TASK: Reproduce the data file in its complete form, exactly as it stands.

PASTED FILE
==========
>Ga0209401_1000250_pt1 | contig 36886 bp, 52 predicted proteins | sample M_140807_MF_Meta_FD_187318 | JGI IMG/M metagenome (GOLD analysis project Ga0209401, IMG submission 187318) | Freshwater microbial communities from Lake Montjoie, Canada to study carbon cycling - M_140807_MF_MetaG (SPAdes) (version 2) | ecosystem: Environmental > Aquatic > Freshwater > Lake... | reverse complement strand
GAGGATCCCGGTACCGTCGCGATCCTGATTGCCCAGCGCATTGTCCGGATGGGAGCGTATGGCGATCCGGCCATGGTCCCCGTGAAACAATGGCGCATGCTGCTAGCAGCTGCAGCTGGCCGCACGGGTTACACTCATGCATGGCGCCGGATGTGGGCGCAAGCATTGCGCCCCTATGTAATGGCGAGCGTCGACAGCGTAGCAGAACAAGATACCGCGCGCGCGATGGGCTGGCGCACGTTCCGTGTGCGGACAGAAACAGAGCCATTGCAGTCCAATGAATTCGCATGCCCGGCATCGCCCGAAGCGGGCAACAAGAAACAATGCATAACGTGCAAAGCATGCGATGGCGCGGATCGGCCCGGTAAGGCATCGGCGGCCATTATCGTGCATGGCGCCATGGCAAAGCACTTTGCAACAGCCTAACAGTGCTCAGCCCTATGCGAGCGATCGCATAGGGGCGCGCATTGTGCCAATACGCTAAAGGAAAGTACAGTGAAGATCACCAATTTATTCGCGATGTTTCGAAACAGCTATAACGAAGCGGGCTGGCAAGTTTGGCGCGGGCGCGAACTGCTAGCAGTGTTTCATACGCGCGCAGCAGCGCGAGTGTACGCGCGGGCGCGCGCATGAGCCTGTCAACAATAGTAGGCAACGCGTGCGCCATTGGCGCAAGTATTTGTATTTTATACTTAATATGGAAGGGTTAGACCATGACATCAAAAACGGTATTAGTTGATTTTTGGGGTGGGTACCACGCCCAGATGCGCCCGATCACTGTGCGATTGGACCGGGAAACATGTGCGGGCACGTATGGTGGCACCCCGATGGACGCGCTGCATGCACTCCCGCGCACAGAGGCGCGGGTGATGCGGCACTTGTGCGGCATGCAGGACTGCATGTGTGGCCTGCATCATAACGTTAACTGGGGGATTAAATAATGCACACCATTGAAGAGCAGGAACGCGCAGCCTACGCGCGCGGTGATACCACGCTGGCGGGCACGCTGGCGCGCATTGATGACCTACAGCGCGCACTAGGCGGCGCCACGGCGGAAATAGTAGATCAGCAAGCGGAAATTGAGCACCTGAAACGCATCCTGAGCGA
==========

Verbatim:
>Ga0209401_1000250_pt1 | contig 36886 bp, 52 predicted proteins | sample M_140807_MF_Meta_FD_187318 | JGI IMG/M metagenome (GOLD analysis project Ga0209401, IMG submission 187318) | Freshwater microbial communities from Lake Montjoie, Canada to study carbon cycling - M_140807_MF_MetaG (SPAdes) (version 2) | ecosystem: Environmental > Aquatic > Freshwater > Lake... | reverse complement strand
GAGGATCCCGGTACCGTCGCGATCCTGATTGCCCAGCGCATTGTCCGGATGGGAGCGTATGGCGATCCGGCCATGGTCCCCGTGAAACAATGGCGCATGCTGCTAGCAGCTGCAGCTGGCCGCACGGGTTACACTCATGCATGGCGCCGGATGTGGGCGCAAGCATTGCGCCCCTATGTAATGGCGAGCGTCGACAGCGTAGCAGAACAAGATACCGCGCGCGCGATGGGCTGGCGCACGTTCCGTGTGCGGACAGAAACAGAGCCATTGCAGTCCAATGAATTCGCATGCCCGGCATCGCCCGAAGCGGGCAACAAGAAACAATGCATAACGTGCAAAGCATGCGATGGCGCGGATCGGCCCGGTAAGGCATCGGCGGCCATTATCGTGCATGGCGCCATGGCAAAGCACTTTGCAACAGCCTAACAGTGCTCAGCCCTATGCGAGCGATCGCATAGGGGCGCGCATTGTGCCAATACGCTAAAGGAAAGTACAGTGAAGATCACCAATTTATTCGCGATGTTTCGAAACAGCTATAACGAAGCGGGCTGGCAAGTTTGGCGCGGGCGCGAACTGCTAGCAGTGTTTCATACGCGCGCAGCAGCGCGAGTGTACGCGCGGGCGCGCGCATGAGCCTGTCAACAATAGTAGGCAACGCGTGCGCCATTGGCGCAAGTATTTGTATTTTATACTTAATATGGAAGGGTTAGACCATGACATCAAAAACGGTATTAGTTGATTTTTGGGGTGGGTACCACGCCCAGATGCGCCCGATCACTGTGCGATTGGACCGGGAAACATGTGCGGGCACGTATGGTGGCACCCCGATGGACGCGCTGCATGCACTCCCGCGCACAGAGGCGCGGGTGATGCGGCACTTGTGCGGCATGCAGGACTGCATGTGTGGCCTGCATCATAACGTTAACTGGGGGATTAAATAATGCACACCATTGAAGAGCAGGAACGCGCAGCCTACGCGCGCGGTGATACCACGCTGGCGGGCACGCTGGCGCGCATTGATGACCTACAGCGCGCACTAGGCGGCGCCACGGCGGAAATAGTAGATCAGCAAGCGGAAATTGAGCACCTGAAACGCATCCTGAGCGA